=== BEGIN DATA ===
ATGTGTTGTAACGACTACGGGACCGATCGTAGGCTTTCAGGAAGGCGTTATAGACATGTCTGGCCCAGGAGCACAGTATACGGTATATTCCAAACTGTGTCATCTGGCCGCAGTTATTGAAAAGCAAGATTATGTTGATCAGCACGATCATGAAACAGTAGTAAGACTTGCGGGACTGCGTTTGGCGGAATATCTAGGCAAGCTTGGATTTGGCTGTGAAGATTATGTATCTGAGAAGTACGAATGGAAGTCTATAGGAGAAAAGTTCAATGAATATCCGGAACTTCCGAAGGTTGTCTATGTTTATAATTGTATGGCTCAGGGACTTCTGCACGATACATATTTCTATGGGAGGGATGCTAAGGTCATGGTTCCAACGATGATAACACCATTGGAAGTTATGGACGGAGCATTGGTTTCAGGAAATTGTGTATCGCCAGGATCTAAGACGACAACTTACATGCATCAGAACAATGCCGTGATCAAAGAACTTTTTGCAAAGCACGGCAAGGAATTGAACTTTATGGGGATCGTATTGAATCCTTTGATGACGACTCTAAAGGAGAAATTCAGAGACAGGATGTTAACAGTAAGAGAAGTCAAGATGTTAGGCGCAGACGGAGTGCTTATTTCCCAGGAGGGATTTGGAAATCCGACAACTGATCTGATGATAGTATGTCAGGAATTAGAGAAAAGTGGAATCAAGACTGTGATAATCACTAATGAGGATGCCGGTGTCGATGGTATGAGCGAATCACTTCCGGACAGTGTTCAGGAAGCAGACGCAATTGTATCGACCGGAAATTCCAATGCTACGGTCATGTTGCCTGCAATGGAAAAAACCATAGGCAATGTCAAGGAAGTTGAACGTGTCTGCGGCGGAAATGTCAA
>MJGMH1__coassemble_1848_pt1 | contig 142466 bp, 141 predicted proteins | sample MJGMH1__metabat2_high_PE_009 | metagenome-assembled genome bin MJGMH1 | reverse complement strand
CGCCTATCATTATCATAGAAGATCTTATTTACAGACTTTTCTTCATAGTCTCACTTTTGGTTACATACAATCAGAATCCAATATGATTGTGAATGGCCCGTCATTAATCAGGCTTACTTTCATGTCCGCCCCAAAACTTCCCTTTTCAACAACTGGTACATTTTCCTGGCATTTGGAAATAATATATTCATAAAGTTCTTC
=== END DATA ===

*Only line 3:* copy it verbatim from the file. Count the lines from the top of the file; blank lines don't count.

CGCCTATCATTATCATAGAAGATCTTATTTACAGACTTTTCTTCATAGTCTCACTTTTGGTTACATACAATCAGAATCCAATATGATTGTGAATGGCCCGTCATTAATCAGGCTTACTTTCATGTCCGCCCCAAAACTTCCCTTTTCAACAACTGGTACATTTTCCTGGCATTTGGAAATAATATATTCATAAAGTTCTTC